One likely objection to an auction system is that it seemingly violates the principle of equal pay for equal work. Under this program, sailors with the same job in the same location could receive different pay. One response to such an objection is that the system is voluntary and without purposeful or systematic discrimination. Furthermore, the Navy has a number of incentive payments that vary over time and may result in a situation similar to that produced by the auction. For example, pilots and navigators working in the same aircraft facing the same dangers and working conditions have received different pay.
Our society certainly has accepted the practice of price discrimination, of which this auction is a variation. Anyone who has ever asked fellow passengers on an airplane what fare they paid for the same flight is familiar with the concept. In implementing its auction program, the Navy has been able to overcome legal and regulatory barriers, as well as its own strong sense of tradition, because it has received enthusiastic support from the top leadership. Vigorous leadership within the education community would probably be required to implement such a program in local school districts.
How might such a system work within an urban school district? The district would start by establishing parameters for the program, including which schools and which teaching positions would be included, who could bid and how much, and what criteria would be used to determine the winner. Developing rules for picking the winners is a crucial part of establishing the credibility of the program. Districts with strong accountability systems and a decentralized personnel system might invest the principal with considerable latitude in selecting winners. If principals are held responsible for student outcomes, they have every incentive to find the best teachers possible and little incentive to use the auction to reward friends and punish enemies. With flexibility in picking winners, principals may prefer to retain experienced, effective teachers, rather than save a little stipend money.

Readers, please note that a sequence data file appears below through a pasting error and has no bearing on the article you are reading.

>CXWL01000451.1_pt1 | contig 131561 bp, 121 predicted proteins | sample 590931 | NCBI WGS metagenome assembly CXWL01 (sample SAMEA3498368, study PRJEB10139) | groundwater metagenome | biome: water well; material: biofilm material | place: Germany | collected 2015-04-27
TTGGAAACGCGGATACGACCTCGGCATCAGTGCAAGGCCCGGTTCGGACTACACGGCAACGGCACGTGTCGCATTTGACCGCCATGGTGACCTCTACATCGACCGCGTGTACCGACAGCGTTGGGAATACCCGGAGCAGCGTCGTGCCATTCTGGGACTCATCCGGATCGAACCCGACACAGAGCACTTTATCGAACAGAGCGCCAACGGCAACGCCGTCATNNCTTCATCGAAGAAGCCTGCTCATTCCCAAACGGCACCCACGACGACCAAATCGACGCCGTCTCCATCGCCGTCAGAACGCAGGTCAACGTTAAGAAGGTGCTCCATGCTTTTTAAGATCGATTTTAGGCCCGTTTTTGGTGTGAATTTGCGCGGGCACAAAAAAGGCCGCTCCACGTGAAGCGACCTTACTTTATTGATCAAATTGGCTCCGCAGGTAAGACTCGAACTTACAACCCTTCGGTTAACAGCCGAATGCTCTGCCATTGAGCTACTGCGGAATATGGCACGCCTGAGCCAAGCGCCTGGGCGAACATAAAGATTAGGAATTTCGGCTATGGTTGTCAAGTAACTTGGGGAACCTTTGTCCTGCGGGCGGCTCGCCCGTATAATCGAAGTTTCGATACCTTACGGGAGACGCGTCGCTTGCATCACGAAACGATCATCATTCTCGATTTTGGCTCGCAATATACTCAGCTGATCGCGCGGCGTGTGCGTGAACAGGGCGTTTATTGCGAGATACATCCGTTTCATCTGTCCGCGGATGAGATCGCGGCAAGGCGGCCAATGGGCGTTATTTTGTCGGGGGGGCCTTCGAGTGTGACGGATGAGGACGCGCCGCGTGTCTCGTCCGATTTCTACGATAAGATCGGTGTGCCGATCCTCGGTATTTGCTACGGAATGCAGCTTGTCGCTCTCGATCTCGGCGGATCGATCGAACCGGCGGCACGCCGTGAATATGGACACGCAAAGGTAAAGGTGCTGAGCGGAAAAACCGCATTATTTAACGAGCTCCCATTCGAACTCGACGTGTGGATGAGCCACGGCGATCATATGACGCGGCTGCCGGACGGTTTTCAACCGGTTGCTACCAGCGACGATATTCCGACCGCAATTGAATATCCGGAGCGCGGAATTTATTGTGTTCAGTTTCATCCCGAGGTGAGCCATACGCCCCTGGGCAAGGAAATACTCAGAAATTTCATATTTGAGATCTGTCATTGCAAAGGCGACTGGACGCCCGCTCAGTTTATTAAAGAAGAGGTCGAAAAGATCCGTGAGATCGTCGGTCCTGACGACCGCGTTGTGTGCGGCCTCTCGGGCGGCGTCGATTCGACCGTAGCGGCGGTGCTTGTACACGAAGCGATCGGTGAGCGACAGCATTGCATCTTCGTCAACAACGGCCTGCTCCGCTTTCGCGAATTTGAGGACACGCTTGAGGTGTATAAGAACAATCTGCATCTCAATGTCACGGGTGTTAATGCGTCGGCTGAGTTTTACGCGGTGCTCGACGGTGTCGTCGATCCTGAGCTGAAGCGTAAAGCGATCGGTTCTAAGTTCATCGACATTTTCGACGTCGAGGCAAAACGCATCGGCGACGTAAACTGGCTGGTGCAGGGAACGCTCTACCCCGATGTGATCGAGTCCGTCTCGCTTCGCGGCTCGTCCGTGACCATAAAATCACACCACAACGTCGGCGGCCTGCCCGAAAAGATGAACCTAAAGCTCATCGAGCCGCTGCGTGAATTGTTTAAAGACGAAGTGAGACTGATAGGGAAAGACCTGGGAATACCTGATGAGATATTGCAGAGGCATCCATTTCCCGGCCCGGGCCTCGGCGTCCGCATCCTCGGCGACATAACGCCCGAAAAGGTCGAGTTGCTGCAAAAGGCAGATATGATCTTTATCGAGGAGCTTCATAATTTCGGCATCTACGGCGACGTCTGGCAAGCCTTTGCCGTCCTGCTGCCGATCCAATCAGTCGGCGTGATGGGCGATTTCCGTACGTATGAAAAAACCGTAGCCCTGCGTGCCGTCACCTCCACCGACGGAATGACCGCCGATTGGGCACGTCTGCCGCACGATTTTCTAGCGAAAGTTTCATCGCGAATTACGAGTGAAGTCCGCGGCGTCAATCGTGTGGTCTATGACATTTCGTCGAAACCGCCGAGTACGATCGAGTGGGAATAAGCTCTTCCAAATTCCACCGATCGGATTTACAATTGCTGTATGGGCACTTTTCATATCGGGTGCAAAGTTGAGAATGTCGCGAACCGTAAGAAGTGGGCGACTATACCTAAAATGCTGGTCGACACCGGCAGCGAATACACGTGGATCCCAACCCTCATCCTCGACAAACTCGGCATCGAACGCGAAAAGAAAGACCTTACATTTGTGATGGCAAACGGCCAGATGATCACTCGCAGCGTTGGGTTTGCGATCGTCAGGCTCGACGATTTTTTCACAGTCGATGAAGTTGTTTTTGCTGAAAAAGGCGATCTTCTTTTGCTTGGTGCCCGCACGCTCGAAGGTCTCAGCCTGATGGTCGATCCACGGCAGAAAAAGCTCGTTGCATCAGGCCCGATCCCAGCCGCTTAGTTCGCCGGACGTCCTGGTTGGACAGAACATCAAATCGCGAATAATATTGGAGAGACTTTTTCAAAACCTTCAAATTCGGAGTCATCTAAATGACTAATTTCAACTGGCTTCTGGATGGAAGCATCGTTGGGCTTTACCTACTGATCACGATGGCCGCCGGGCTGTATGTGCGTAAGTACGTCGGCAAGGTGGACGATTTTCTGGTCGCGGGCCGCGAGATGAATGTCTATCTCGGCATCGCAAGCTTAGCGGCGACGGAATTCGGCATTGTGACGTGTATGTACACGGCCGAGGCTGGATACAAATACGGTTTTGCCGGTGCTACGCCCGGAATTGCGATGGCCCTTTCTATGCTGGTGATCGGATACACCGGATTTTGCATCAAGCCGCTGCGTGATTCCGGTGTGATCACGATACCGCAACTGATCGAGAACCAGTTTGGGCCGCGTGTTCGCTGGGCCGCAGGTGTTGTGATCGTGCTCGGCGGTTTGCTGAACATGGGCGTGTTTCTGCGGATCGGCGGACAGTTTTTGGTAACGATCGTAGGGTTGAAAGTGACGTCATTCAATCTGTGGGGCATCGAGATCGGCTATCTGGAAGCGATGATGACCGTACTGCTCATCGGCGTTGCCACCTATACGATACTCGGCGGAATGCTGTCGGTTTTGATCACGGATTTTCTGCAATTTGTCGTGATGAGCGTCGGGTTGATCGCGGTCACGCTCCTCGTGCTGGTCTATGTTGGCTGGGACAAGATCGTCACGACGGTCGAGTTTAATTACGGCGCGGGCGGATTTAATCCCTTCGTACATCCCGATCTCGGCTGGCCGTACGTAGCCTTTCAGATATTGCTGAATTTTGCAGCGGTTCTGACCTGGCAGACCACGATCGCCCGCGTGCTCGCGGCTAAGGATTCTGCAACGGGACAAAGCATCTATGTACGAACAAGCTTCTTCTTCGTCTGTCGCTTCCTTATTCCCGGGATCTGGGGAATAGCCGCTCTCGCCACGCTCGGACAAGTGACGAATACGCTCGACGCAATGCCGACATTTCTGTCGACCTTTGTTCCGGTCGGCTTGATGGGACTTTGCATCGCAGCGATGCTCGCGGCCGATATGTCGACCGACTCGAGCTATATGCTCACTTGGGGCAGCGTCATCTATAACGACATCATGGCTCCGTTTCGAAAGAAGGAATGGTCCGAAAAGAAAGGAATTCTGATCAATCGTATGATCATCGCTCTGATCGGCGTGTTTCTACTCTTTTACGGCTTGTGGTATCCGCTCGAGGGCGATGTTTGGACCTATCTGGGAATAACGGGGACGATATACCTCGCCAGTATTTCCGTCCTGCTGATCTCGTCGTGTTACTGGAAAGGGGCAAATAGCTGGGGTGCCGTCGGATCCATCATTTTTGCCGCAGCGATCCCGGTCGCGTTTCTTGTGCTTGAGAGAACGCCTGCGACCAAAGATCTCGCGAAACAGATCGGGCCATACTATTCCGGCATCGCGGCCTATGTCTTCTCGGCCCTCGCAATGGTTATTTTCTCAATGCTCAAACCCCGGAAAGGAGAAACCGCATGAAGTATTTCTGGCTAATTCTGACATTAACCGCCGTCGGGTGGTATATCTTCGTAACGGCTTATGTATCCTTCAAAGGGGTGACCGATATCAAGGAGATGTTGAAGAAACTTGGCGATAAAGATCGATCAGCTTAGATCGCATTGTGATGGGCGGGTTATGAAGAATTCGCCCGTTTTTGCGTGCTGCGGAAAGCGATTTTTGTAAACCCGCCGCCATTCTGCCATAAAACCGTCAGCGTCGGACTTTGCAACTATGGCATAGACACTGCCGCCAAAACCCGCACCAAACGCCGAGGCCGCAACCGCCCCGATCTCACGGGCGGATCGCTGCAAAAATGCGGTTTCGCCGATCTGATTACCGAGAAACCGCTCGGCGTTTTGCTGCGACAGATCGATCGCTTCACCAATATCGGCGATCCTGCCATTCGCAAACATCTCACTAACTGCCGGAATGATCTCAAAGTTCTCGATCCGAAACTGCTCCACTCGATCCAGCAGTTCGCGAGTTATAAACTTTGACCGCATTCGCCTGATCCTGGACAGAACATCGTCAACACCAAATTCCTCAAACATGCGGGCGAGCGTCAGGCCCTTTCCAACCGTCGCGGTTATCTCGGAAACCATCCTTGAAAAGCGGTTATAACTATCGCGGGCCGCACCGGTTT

Rules for dealing with incumbent teachers whose jobs are reopened for competition are likely to be particularly sensitive.
In districts with more centralized personnel systems, the administration might establish an objective set of criteria, taking into account experience, evaluations, special expertise, and other factors. Districts might also open up eligibility for bidding to qualified nonemployees and thereby use the program to attract experienced teachers into the district.
One difference between the Navy and the typical school district’s personnel system is that the Navy rotates people through jobs. The duration in any one Navy job is generally known in advance. In the school context, assignment incentive pay might have a fixed duration of three or four years. At the end of that time, the job could be reopened for competition. Rules for dealing with incumbent teachers whose jobs are reopened for competition are likely to be particularly sensitive. The incumbent might choose to bid again or to move on to another position in another school in the district. If he or she chose to compete but was not selected to remain in the job, the district would offer an assignment in another school. The rules of the system must ensure that the auction is not used as an indirect method for firing teachers from the district.
Targeting pay to the most productive workers or to those who fill the most difficult jobs is one way to increase the effectiveness of a personnel system without breaking the budget. Adapting the experimental Navy system to help reallocate the experience mix and teacher talents to the poorest schools could help those students most likely to be left behind by the current system.
Donald J. Cymrot, an economist, directs the education research program of CNAC, a nonprofit research-and-analysis organization in Alexandria, Va., that includes the Center for Naval Analyses.